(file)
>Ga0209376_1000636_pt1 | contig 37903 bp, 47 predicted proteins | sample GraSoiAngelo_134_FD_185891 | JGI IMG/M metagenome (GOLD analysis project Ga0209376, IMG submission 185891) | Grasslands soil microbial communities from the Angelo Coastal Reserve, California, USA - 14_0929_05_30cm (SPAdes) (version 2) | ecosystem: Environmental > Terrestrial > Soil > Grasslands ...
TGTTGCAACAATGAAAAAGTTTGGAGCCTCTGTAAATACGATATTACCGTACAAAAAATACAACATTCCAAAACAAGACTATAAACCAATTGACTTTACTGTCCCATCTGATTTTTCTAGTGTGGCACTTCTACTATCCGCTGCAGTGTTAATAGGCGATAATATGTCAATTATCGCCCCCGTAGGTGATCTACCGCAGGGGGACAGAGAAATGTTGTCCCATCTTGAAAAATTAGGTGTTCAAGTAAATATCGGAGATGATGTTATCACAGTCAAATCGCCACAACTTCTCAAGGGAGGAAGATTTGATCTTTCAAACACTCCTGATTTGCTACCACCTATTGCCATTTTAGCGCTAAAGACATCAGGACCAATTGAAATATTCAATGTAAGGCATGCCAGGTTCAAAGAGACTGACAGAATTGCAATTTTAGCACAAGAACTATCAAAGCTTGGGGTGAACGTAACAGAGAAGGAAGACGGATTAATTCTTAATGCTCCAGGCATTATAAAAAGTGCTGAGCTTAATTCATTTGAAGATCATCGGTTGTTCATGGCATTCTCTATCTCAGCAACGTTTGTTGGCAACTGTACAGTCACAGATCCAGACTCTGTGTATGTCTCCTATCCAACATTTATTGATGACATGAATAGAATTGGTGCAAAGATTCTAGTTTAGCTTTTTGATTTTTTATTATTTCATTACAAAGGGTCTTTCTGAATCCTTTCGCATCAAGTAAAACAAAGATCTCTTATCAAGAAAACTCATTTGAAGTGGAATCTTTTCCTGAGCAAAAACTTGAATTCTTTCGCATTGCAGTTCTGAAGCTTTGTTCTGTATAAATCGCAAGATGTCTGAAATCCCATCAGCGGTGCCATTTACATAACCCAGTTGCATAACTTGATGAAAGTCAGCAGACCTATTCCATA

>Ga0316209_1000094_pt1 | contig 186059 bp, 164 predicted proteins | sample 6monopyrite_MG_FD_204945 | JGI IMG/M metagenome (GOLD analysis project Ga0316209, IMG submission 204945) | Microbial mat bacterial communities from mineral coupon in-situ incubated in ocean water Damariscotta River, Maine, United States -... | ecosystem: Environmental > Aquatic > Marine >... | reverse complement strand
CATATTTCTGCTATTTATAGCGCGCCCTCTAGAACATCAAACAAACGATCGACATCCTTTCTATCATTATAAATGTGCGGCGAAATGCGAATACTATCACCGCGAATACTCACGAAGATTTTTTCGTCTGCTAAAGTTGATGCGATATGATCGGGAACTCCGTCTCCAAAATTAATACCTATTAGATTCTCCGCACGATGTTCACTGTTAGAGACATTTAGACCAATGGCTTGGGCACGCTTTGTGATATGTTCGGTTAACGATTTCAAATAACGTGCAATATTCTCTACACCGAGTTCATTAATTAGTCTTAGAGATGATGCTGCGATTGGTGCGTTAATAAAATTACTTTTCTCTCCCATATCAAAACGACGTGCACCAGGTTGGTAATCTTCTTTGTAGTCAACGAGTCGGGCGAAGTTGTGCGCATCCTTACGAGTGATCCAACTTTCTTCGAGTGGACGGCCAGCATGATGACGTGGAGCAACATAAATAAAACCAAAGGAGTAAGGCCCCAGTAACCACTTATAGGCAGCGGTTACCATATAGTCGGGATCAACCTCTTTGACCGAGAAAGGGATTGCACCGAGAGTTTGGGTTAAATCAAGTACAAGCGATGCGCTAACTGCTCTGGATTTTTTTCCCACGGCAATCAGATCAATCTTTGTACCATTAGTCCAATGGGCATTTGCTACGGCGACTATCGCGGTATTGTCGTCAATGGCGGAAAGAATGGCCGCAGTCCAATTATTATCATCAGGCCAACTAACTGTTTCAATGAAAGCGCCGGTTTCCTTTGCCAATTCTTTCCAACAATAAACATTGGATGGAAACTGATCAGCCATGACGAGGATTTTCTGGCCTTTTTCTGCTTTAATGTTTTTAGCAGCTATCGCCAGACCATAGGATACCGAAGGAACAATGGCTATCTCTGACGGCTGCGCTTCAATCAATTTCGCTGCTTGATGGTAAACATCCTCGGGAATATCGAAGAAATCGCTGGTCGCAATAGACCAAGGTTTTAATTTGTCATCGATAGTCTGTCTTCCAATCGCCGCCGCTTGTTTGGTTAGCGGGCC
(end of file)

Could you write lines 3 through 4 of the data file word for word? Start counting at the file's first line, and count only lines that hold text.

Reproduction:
>Ga0316209_1000094_pt1 | contig 186059 bp, 164 predicted proteins | sample 6monopyrite_MG_FD_204945 | JGI IMG/M metagenome (GOLD analysis project Ga0316209, IMG submission 204945) | Microbial mat bacterial communities from mineral coupon in-situ incubated in ocean water Damariscotta River, Maine, United States -... | ecosystem: Environmental > Aquatic > Marine >... | reverse complement strand
CATATTTCTGCTATTTATAGCGCGCCCTCTAGAACATCAAACAAACGATCGACATCCTTTCTATCATTATAAATGTGCGGCGAAATGCGAATACTATCACCGCGAATACTCACGAAGATTTTTTCGTCTGCTAAAGTTGATGCGATATGATCGGGAACTCCGTCTCCAAAATTAATACCTATTAGATTCTCCGCACGATGTTCACTGTTAGAGACATTTAGACCAATGGCTTGGGCACGCTTTGTGATATGTTCGGTTAACGATTTCAAATAACGTGCAATATTCTCTACACCGAGTTCATTAATTAGTCTTAGAGATGATGCTGCGATTGGTGCGTTAATAAAATTACTTTTCTCTCCCATATCAAAACGACGTGCACCAGGTTGGTAATCTTCTTTGTAGTCAACGAGTCGGGCGAAGTTGTGCGCATCCTTACGAGTGATCCAACTTTCTTCGAGTGGACGGCCAGCATGATGACGTGGAGCAACATAAATAAAACCAAAGGAGTAAGGCCCCAGTAACCACTTATAGGCAGCGGTTACCATATAGTCGGGATCAACCTCTTTGACCGAGAAAGGGATTGCACCGAGAGTTTGGGTTAAATCAAGTACAAGCGATGCGCTAACTGCTCTGGATTTTTTTCCCACGGCAATCAGATCAATCTTTGTACCATTAGTCCAATGGGCATTTGCTACGGCGACTATCGCGGTATTGTCGTCAATGGCGGAAAGAATGGCCGCAGTCCAATTATTATCATCAGGCCAACTAACTGTTTCAATGAAAGCGCCGGTTTCCTTTGCCAATTCTTTCCAACAATAAACATTGGATGGAAACTGATCAGCCATGACGAGGATTTTCTGGCCTTTTTCTGCTTTAATGTTTTTAGCAGCTATCGCCAGACCATAGGATACCGAAGGAACAATGGCTATCTCTGACGGCTGCGCTTCAATCAATTTCGCTGCTTGATGGTAAACATCCTCGGGAATATCGAAGAAATCGCTGGTCGCAATAGACCAAGGTTTTAATTTGTCATCGATAGTCTGTCTTCCAATCGCCGCCGCTTGTTTGGTTAGCGGGCC